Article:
Theriogenology Question of the Month

Bruce W. Christensen Department of Large Animal Clinical Sciences, College of Veterinary Medicine, University of Florida, Gainesville, FL 32610

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Nicolas S. Ernst Department of Large Animal Clinical Sciences, College of Veterinary Medicine, University of Florida, Gainesville, FL 32610
Department of Veterinary Clinical Sciences, College of Veterinary Medicine, The Ohio State University, Columbus, OH 43210

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Joshua R. Powe Department of Infectious Diseases and Pathology, College of Veterinary Medicine, University of Florida, Gainesville, FL 32610

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Malgorzata A. Pozor Department of Large Animal Clinical Sciences, College of Veterinary Medicine, University of Florida, Gainesville, FL 32610

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Alison J. Morton Department of Large Animal Clinical Sciences, College of Veterinary Medicine, University of Florida, Gainesville, FL 32610

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Mary K. Reinhard Department of Infectious Diseases and Pathology, College of Veterinary Medicine, University of Florida, Gainesville, FL 32610

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History

A 16-year-old Quarter Horse stallion was examined to determine the cause for bilateral enlargement of the scrotum. The scrotum had gradually become enlarged during the preceding 12-month period, with enlargement most noticeable during the past 6 to 8 months. The stallion had signs of discomfort during the past 2 to 3 months.

The year prior to the scrotal enlargement, the stallion had been used for breeding. According to the owner, the stallion had normal fertility and impregnated numerous mares. During the 12 months prior to examination, the stallion was also used for breeding but did not successfully impregnate any mares.

Initial examination revealed that the stallion had enlarged, bilateral swelling of the scrotum (Figure 1). All other physical variables were within acceptable limits. Palpation of the external genitalia revealed that the neck of the scrotum was firm and that there was fluctuance in the ventral aspect. Mild signs of discomfort were elicited from the stallion during palpation of the scrotum. There were no accompanying signs of inflammation or edema. Transrectal palpation revealed a large spermatic cord that entered the left inguinal ring. The right inguinal ring was also palpable, but no abnormalities were detected. Results of a CBC and serum biochemical analyses were within the respective reference ranges for all variables.

Figure 1—
Figure 1—

Photograph of the scrotum of a 16-year-old Quarter Horse stallion with a history of gradual bilateral enlargement of the scrotum during a 12-month period.

Citation: Journal of the American Veterinary Medical Association 231, 4; 10.2460/javma.231.4.531

Ultrasonographic evaluation of the scrotal contents revealed abnormal, heterogeneous, multilobulated tissue throughout the right and left testes with no evidence of normal testicular parenchyma (Figure 2). The left spermatic cord was slightly larger than the right. The left testis included a large testicular blood vessel (0.8 cm [0.3 inch] in diameter) and several other large vessels, although it was unclear whether the other vessels were veins or lymphatic vessels.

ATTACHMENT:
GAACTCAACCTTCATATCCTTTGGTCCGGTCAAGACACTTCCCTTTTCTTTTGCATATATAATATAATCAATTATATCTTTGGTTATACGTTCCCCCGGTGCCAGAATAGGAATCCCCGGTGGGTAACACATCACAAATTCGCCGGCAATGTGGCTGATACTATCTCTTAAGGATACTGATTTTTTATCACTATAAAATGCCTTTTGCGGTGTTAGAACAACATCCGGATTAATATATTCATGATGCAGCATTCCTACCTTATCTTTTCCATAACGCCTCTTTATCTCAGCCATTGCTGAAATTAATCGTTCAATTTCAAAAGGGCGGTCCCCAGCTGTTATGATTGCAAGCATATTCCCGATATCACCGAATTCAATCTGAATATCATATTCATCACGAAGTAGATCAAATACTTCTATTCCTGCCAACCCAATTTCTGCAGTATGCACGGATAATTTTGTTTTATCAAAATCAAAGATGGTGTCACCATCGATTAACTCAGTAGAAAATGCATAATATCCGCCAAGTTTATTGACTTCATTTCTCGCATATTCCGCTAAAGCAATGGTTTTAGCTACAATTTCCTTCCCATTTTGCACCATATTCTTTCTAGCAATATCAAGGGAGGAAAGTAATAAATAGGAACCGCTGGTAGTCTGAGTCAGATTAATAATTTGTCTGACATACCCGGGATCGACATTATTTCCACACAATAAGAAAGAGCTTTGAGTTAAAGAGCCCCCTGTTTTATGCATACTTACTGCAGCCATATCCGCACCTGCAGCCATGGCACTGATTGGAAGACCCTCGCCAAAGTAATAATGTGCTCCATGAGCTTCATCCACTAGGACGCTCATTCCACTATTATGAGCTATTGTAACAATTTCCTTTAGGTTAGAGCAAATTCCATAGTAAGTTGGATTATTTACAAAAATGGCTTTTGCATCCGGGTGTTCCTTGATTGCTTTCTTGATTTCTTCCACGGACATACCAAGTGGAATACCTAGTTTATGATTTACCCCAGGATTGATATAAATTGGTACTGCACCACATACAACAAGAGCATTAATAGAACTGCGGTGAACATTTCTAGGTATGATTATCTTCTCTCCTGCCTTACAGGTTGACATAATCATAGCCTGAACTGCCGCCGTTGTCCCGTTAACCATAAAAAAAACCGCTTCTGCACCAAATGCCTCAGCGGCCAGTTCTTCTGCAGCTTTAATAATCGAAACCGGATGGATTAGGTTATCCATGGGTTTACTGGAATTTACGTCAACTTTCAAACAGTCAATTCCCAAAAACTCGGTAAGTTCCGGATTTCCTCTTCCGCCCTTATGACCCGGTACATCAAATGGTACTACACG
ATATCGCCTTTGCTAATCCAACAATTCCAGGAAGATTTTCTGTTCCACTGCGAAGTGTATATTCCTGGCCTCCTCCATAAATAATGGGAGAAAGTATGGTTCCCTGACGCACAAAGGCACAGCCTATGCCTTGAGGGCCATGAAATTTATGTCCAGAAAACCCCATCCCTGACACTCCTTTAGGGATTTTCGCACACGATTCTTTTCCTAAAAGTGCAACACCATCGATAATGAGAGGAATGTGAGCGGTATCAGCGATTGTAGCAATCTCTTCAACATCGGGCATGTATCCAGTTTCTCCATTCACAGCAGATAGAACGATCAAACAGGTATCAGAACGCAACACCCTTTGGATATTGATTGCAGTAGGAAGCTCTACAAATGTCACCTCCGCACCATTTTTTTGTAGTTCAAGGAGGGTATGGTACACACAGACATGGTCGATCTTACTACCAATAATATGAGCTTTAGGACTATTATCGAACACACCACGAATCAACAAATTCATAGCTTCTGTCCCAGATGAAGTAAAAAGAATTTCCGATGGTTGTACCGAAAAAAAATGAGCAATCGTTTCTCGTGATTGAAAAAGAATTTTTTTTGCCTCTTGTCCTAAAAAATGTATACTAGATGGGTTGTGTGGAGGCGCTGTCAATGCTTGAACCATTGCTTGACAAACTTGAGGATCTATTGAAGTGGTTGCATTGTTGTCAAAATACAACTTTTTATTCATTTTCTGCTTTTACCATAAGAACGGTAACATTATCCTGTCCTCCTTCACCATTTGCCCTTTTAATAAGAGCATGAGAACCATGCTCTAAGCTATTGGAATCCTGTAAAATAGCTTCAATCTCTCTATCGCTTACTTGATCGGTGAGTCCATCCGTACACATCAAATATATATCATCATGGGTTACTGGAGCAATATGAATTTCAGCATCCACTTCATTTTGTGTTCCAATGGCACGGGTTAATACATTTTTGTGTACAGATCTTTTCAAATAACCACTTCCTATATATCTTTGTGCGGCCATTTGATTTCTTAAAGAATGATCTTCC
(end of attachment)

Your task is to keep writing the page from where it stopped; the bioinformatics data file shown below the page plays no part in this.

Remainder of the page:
Figure 2—
Figure 2—

Ultrasonographic view of a testis of the stallion in Figure 1. Both testes in this stallion were similar in ultrasonographic appearance. Marks on the ultrasonogram are at intervals of 1 cm.

Citation: Journal of the American Veterinary Medical Association 231, 4; 10.2460/javma.231.4.531

Question

What is the most likely cause for the scrotal enlargement in this stallion? Please turn the page.

Answer

These findings are most consistent with bilateral testicular neoplasia.

Results

On the basis of the clinical findings, ultrasonographic examination, and transrectal palpation results, a tentative diagnosis of bilateral testicular neoplasia was made. The selected treatment option was abdominal laparoscopy to evaluate for evidence of metastatic disease followed by closed castration.

Perioperative treatment included administration of cefazolin (10 mg/kg [4.5 mg/lb], IV, q 6 h for 48 hours), gentamicin (6.6 mg/kg [3 mg/lb], IV, q 24 h), phenylbutazone (4.4 mg/kg [2 mg/lb], IV, q 24 h), and a single dose of tetanus toxoid (1 mL, IM). The horse was sedated by administration of medetomidine (2.25 mg, IV). Anesthesia was induced by IV administration of diazepam (10 mg) and ketamine hydrochloride (1.0 g) and maintained by administration of isoflurane in oxygen via a semiclosed circle system. A balanced electrolyte solutiona was administered IV at a rate of 5 mL/kg/h (2.3 mL/lb/h) during the anesthetic period. The horse was positioned in dorsal recumbency. The caudoventral abdomen and scrotal region were clipped and aseptically prepared for surgery. Abdominal exploration by laparoscopy was performed through a 2-cm (0.9-inch) skin incision made through the umbilicus. To improve surgical exposure of the caudal abdomen, the surgery table was tilted 30° to place the horse's head on a downward slope (Trendelenburg recumbency).

The left and right internal inguinal rings were examined. The spermatic cords were bilaterally large. The testes were manipulated to allow complete examination of the spermatic cords (Figure 3). A 2-cm skin incision was made approximately 6 cm (2.7 inches) medial to the left inguinal ring, and a 10-mm laparoscopic trocar-cannula unit was introduced into the abdomen under laparoscopic guidance. Laparoscopic grasping forceps were used to gently manipulate intestinal loops away from the left and right internal inguinal rings to allow examination of the left and right spermatic cords within the caudal abdomen. No abnormal masses were identified in the left or right inguinal region or throughout the abdomen. The surgery table was returned to a horizontal position, the laparoscope was removed, and the abdomen was decompressed. Both incisions were closed in a routine manner.